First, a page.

New to the Emerging Trends in Real Estate® 2015 survey published by ULI and PwC, American respondents weighed in on the importance of the U.S. federal government to the real estate industry. For respondents who rated federal actions at least moderately important to the industry, the survey offered a comment box in which to indicate the federal actions that are the most important. Comments poured forth, ranging from short nouns—“taxes” and “regulations” and so on—to short essays on the government and the economy. In total, survey respondents mentioned nearly 1,000 federal actions.
Emerging Trends taps a wide range of industry experts who belong to ULI, including investors, fund managers, developers, lenders, brokers, advisers, and consultants. Nearly 80 percent of the 1,033 respondents rated federal actions at least moderately important; of these 820 respondents, 586 identified specific federal actions.
Tax policies outdistanced all other federal actions, and most respondents simply stated “taxes” without elaboration. With Republicans in control of both chambers of the new U.S. Congress, comprehensive tax reform is bandied about as an area for bipartisan progress. Speaker of the House John Boehner (R-Ohio) identified comprehensive tax reform as the first point in his five-point vision for the new Congress in 2015–2016. Few Emerging Trends respondents, however, said they thought comprehensive tax reform is likely to happen in 2015.
Specific tax policies mentioned as important to the real estate industry include taxation of capital gains—especially with respect to carried interest—followed by, in order of number of mentions, the Foreign Investment in Real Property Tax Act (FIRPTA), taxation of internet commerce, income taxes, corporate taxes, and rules governing 1031 exchanges. Also called a like-kind exchange, the process allows real estate investors to defer taxes on capital gains if they invest the proceeds in a similar property, as defined by the U.S. Internal Revenue Service.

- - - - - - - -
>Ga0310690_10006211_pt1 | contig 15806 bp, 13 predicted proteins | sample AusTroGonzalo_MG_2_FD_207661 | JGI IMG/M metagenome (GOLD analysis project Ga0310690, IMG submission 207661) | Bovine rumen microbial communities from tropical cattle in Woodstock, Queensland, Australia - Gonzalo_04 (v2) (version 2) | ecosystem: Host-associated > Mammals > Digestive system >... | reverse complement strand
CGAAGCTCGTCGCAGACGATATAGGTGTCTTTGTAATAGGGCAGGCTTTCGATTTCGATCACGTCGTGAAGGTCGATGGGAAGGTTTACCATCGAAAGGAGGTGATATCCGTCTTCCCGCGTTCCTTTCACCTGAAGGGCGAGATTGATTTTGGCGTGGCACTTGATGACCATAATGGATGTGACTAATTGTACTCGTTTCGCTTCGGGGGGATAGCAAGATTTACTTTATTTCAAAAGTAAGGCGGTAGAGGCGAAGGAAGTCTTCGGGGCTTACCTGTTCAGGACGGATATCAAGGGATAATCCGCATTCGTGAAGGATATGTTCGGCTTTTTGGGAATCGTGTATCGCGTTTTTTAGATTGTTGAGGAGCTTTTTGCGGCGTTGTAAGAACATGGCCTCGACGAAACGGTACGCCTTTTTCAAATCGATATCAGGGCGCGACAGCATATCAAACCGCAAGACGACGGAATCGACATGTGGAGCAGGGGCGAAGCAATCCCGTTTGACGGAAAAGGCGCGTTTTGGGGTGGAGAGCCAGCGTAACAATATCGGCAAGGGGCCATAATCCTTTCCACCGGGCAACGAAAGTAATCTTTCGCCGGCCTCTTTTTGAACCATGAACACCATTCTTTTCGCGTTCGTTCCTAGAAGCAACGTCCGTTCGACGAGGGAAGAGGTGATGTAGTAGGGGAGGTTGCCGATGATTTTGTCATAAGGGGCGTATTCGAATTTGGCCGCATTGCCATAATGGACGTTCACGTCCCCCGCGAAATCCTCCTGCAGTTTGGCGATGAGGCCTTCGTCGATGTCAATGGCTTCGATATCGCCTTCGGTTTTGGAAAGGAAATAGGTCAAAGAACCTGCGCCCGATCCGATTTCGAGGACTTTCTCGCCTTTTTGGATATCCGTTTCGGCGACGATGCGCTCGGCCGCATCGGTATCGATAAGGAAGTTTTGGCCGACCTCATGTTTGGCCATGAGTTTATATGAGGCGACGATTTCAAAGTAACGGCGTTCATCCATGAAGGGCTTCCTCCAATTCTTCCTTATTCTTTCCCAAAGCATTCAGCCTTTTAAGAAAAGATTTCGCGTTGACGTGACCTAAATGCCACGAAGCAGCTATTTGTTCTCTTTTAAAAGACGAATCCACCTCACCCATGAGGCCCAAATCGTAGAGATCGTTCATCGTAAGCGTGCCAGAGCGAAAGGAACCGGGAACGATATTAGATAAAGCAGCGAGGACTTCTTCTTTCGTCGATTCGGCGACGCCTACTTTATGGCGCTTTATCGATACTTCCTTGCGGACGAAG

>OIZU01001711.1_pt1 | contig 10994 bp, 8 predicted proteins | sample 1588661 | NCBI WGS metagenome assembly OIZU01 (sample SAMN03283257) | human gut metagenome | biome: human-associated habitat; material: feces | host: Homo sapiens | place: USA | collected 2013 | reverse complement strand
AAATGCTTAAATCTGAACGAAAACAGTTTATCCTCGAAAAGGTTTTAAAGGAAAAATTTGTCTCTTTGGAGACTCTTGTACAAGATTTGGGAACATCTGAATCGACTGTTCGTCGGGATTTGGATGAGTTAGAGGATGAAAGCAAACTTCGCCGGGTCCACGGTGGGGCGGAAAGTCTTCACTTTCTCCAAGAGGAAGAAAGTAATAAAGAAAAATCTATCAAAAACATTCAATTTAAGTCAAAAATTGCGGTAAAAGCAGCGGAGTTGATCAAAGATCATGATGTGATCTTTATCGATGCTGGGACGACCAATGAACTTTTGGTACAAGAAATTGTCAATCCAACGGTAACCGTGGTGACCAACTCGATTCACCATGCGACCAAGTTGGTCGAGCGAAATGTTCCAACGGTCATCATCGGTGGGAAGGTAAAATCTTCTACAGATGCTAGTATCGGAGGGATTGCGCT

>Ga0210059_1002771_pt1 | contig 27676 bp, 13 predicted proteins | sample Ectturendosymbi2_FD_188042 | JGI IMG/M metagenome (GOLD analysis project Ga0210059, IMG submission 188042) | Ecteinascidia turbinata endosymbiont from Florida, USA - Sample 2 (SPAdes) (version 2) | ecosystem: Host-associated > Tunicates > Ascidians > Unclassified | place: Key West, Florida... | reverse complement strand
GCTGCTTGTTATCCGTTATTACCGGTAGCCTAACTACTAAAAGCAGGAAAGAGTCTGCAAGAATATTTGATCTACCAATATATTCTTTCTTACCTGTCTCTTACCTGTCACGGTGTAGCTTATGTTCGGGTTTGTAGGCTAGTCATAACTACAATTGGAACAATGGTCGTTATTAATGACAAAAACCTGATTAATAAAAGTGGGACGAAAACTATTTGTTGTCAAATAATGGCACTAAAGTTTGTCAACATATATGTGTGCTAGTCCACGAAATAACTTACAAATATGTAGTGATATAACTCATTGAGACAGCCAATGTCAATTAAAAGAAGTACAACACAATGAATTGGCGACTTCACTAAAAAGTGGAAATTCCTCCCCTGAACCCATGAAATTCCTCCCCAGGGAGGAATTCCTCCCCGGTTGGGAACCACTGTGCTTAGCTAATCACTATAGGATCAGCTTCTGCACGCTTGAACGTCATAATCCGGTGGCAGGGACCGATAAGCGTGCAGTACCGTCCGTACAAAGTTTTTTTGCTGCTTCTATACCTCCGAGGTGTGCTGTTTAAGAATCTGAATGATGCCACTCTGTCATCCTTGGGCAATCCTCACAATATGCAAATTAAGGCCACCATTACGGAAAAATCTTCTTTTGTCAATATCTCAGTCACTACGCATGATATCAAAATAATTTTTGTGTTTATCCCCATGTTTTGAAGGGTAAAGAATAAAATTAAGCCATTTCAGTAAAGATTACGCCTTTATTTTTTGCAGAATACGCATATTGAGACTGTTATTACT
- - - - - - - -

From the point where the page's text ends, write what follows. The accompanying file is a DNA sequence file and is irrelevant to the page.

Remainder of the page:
FIRPTA taxes foreign investors on their gains from the disposition of real property interests; proposed reforms target pension funds and real estate investment trusts. Reform proponents, including the White House and a bipartisan group of 40 senators in the recently concluded 113th Congress, have argued that attracting foreign investment to real estate development and infrastructure projects would help stimulate the economy and create jobs.
Concerns about regulations also made a strong showing in the survey. Banking and finance regulations were most frequently cited, followed by general concern about unspecified “additional,” “excessive,” or “stifling” regulations. Environmental regulations came in a close third. Statements about environmental regulations in general outnumbered concerns about specific environmental policies. For those who listed specific environmental issues, most cited the importance of new stormwater and wetland regulations under the Clean Water Act. Only a handful of respondents listed federal action on climate change as important for the real estate industry in 2015.
Budget and Fiscal Policies
Of the respondents mentioning federal budget and fiscal policies, a large majority cited concerns about deficits and debt. According to the Congressional Budget Office, fiscal year 2014’s budget deficit of $486 billion was $195 billion less than 2013’s deficit. Revenues were up 9 percent over 2013’s, and outlays (spending) were up only 1 percent, helping to close the gap. The trillion-dollar deficits of the recession are long gone. As a percentage of gross domestic product (GDP), deficits have been on a five-year downward slide, and 2014’s deficit—representing 2.8 percent of GDP—was slightly below the nation’s 40-year average.
Gridlock was the term used most frequently by respondents who commented on what they viewed as a lack of leadership in the federal government.
Federal leadership influences the economy, many believe, explaining that “the paralysis of leadership can negatively influence the decision-making process at the consumer level” and that “unpredictability does not make for a secure investment environment,” to cite some of the comments submitted by survey respondents.